Recession Reaches the Hill

Katie Smith
Staff Reporter

Like colleges across the country, McDaniel is feeling the effects of the economic recession. Fortunately, McDaniel students will likely be shielded from the full force of these effects.

The economic recession has left its mark on McDaniel. The college’s endowment declined about 25 percent, state funding was cut twice this year, and donors are more cautious about giving, according to Dr. Ethan Seidel, vice president for Administration and Finance. At the same time, students need more financial aid, so the college spent $1.2 million over budget this year, according to a letter from President Coley to the McDaniel community in December 2008. Despite economic challenges, McDaniel remains committed to staying affordable for students.

“The college is wholly committed to providing the financial aid needed to help attract students and to keep our students here. The college has cut costs in all areas, except financial aid,” says Patricia Williams, director of Financial Aid. Currently, 80 percent of students receive some form of financial aid, according to Williams.

Seidel confirms the college’s commitment to providing students with financial aid. With more students likely to face financial challenges in the coming academic year, Seidel says that financial aid is a “certainty.” He says that maintaining financial aid is a top priority of the college, and he assures that there will be an increase in financial aid next year.

“One thing we are staying committed to is staying affordable?. I think if anything is maintained, it is going to be financial aid, absolutely,” Seidel says.

Along with an increase in financial aid, the college is also attempting to avoid a spike in the cost of tuition. However, according to President Joan Coley, an increase in tuition is unavoidable due to decreases in income elsewhere, but the increase is relatively minor.

“Because of our rising prices, we have raised tuition for next year, but it is the smallest increase in recent memory,” Coley says.

The current academic year’s tuition, including room and board based on a double dorm and 210 meal plan, is $36,880.00. Williams says this year’s tuition increased by about four or five percent from last year’s tuition. Tuition for the 2009-2010 academic year will be $38,600.00, an increase of just under four percent, according to Williams.

Remaining affordable will certainly be a challenge in this economic environment. Aid from the state has been cut twice this year, resulting in a reduction of over half a million dollars. In the past, much of that money has been used for financial aid.

The college’s endowment has declined approximately 25 percent as a result of the stock market, according to Seidel. As of June 2007, the endowment was $89,697,000. Now, Seidel estimates that it is approximately $65 million. According to Richard Kief, vice president for Institutional Advancement, each year, five percent of a three year average of the endowment is drawn to support the operating budget. When the endowment is smaller, as it is this year, “we draw five percent of a smaller number,” says Kief.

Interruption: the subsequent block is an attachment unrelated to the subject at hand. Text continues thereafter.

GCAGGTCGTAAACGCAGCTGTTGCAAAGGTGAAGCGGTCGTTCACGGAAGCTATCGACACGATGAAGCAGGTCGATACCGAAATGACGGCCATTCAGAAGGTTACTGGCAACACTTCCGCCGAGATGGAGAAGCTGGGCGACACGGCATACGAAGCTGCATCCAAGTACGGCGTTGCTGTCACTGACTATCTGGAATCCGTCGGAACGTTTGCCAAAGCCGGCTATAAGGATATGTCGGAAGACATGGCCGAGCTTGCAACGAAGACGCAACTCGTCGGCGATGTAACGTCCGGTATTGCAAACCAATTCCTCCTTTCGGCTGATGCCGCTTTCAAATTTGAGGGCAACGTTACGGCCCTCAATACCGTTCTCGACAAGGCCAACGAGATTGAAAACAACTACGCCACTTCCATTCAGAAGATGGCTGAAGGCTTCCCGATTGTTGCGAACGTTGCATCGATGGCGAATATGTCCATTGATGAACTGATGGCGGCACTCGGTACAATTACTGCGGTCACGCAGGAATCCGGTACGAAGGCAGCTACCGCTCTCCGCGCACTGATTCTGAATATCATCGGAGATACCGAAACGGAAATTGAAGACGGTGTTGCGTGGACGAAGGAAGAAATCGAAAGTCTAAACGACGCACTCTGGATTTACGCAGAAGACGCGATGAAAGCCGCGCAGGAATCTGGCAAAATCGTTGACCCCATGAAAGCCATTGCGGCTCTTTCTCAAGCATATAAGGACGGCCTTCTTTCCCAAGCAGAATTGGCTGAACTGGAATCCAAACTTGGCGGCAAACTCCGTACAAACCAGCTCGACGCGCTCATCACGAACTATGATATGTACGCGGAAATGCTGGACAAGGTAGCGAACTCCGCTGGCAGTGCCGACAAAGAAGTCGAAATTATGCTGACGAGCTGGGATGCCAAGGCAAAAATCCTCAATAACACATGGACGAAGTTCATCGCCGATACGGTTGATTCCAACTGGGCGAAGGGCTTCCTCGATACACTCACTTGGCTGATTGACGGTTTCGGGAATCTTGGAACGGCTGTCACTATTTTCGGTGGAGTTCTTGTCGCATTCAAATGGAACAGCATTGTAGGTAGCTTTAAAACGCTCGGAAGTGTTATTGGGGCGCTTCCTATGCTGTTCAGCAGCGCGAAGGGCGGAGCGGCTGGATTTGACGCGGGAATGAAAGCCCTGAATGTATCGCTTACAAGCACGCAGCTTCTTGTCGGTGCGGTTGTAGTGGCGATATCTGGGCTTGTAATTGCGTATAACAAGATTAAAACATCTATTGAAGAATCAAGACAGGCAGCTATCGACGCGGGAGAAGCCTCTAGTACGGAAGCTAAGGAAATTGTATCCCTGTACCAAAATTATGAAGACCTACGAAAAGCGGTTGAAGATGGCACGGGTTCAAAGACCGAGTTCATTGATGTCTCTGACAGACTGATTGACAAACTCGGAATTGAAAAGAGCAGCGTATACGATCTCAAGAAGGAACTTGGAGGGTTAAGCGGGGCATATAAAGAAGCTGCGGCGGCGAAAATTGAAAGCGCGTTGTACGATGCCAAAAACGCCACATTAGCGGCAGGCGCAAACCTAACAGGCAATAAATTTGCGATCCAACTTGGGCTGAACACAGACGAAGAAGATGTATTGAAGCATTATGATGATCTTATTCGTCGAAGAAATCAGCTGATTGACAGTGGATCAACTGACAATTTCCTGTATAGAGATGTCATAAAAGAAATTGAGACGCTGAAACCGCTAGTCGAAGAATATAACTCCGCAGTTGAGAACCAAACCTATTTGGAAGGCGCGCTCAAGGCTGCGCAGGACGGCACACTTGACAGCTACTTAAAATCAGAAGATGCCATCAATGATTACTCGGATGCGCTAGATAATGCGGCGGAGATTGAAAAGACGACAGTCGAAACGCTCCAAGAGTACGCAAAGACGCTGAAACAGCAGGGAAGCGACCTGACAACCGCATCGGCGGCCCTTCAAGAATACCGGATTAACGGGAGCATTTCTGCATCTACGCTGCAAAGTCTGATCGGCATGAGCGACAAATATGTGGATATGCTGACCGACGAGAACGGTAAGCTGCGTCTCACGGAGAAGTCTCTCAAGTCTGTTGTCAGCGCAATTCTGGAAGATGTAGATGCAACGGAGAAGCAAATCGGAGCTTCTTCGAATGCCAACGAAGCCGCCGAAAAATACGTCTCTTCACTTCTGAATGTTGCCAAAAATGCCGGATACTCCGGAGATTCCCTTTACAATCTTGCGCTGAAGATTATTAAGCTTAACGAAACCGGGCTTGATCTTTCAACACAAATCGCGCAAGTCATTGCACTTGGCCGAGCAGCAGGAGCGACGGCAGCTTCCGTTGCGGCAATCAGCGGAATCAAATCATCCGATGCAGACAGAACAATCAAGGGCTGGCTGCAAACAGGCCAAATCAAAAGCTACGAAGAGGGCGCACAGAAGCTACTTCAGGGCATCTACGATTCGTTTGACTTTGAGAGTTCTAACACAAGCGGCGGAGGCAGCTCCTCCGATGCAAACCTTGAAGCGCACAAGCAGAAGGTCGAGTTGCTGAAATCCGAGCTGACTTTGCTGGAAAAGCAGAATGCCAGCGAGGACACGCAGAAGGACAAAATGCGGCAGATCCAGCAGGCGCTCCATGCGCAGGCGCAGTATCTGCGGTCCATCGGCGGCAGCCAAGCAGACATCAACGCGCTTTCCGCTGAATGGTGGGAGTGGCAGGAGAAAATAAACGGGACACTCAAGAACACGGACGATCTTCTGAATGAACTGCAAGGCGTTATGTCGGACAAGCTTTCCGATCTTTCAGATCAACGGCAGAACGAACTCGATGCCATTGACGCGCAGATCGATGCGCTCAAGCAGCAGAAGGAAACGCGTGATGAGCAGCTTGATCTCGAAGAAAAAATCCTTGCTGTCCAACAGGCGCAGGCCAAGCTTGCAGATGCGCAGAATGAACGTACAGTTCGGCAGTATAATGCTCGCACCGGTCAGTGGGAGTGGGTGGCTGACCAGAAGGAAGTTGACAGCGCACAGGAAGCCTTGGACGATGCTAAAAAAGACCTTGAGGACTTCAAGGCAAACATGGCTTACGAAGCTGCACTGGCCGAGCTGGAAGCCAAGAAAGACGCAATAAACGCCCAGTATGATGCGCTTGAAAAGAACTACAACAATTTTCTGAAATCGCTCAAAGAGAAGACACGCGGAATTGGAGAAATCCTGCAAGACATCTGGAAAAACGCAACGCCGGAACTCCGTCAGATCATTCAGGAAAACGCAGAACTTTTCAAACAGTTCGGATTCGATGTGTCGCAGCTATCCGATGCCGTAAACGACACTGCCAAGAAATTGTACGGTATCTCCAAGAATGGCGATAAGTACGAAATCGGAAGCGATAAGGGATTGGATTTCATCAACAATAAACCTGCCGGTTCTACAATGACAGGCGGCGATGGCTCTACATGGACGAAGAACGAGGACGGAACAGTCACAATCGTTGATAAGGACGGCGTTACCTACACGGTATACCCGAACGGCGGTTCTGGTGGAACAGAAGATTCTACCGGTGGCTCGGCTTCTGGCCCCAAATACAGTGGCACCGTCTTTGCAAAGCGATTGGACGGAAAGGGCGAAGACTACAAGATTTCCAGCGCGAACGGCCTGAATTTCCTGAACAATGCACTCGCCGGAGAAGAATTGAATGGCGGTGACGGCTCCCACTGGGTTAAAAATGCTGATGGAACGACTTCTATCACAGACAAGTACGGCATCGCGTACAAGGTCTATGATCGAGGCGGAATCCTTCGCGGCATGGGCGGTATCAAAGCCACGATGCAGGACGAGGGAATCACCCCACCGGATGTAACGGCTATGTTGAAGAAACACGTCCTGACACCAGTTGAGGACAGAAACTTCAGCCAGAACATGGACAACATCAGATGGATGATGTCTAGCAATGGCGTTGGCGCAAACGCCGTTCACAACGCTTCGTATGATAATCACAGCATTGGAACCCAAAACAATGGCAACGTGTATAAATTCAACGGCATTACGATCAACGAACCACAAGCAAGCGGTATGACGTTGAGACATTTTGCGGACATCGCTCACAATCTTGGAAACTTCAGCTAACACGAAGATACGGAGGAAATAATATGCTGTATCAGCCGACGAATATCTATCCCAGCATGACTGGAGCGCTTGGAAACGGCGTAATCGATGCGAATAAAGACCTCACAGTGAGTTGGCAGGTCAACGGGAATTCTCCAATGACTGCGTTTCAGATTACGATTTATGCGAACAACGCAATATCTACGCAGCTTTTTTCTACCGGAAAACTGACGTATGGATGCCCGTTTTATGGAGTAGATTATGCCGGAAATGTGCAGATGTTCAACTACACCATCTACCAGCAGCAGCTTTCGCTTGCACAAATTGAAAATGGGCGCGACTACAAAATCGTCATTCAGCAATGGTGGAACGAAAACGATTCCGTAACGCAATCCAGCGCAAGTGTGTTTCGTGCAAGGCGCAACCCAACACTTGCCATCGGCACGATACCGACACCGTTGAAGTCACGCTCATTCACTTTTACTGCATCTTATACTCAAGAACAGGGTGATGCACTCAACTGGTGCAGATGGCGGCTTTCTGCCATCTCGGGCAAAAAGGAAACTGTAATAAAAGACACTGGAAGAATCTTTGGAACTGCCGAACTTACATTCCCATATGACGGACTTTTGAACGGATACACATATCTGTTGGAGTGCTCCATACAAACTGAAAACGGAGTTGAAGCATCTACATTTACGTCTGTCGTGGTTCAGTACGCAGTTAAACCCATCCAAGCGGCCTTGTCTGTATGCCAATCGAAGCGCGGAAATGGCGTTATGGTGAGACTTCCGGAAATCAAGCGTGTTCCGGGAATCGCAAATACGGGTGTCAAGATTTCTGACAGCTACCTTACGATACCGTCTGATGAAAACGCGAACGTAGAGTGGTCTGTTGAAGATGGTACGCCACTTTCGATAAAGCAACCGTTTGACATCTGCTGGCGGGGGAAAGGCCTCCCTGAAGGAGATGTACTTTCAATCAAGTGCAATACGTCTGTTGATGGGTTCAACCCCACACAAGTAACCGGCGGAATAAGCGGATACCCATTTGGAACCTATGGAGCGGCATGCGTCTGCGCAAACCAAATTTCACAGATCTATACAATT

The McDaniel Annual Fund may or may not suffer this year, but Kief says that if it does turn out to be down this year on top of the decline in the endowment, it will be even more difficult to maintain a balanced budget.

The McDaniel Annual Fund is financed by financial gifts that go into the college’s operating budget.

“Right now, we’re ahead on pledges and behind on cash. I can’t tell you if we’re going to end up where the pledges are or if we’ll end up where the cash is,” says Kief. But along with the others, Kief says the college is committed to meeting the financial needs of students regardless.

Fundraising has slowed down in general, not only for the McDaniel Annual Fund. Brenda Dombroski, associate director of Major Gifts, says that monetary gifts to the college have slowed down. While Dombroski says the college still has some generous donors, many are more cautious to immediately say yes to giving.

Kief says that last year, the college raised $15 million, and the year before $16 million. “The outlook for this year is going to be less,” he says. Exactly how much less is yet to be determined. He says they are currently in discussion with people who could make significant gifts, but he will not know until they make their decisions.

It is uncertain what the future holds for the economy and exactly how McDaniel will continue to be affected. Seidel suspects that McDaniel, along with every other college, will be more affected by this economy in the coming academic year.
“I really think that next year’s budget is going to see more of the impact than this year’s budget,” Seidel says.
No matter what the future holds, it is clear that McDaniel is not the only college facing financial challenges.
“McDaniel is in a club with 100 percent membership,” says Dr. Kevin McIntyre, an economics professor and a faculty representative to the Budget Committee.

Despite the challenges, Seidel remains optimistic about McDaniel’s ability to withstand the recession.
“We’re not going to escape unscathed, but at the same time we’ll come through it and be okay in the end,” he says.